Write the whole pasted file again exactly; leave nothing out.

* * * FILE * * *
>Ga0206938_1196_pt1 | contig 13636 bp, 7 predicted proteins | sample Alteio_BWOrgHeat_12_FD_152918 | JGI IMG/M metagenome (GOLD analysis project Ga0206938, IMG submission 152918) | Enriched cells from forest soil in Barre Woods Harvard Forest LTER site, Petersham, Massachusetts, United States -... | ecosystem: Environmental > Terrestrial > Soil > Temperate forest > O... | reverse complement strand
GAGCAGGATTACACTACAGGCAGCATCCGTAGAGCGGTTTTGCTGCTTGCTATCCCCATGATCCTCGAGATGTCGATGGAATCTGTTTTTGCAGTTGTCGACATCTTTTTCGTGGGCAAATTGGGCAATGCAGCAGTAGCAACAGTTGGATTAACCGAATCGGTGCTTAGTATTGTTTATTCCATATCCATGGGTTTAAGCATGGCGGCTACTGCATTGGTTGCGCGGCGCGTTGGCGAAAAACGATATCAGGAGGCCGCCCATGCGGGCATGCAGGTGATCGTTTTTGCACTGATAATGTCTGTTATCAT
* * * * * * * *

>Ga0206938_1196_pt1 | contig 13636 bp, 7 predicted proteins | sample Alteio_BWOrgHeat_12_FD_152918 | JGI IMG/M metagenome (GOLD analysis project Ga0206938, IMG submission 152918) | Enriched cells from forest soil in Barre Woods Harvard Forest LTER site, Petersham, Massachusetts, United States -... | ecosystem: Environmental > Terrestrial > Soil > Temperate forest > O... | reverse complement strand
GAGCAGGATTACACTACAGGCAGCATCCGTAGAGCGGTTTTGCTGCTTGCTATCCCCATGATCCTCGAGATGTCGATGGAATCTGTTTTTGCAGTTGTCGACATCTTTTTCGTGGGCAAATTGGGCAATGCAGCAGTAGCAACAGTTGGATTAACCGAATCGGTGCTTAGTATTGTTTATTCCATATCCATGGGTTTAAGCATGGCGGCTACTGCATTGGTTGCGCGGCGCGTTGGCGAAAAACGATATCAGGAGGCCGCCCATGCGGGCATGCAGGTGATCGTTTTTGCACTGATAATGTCTGTTATCAT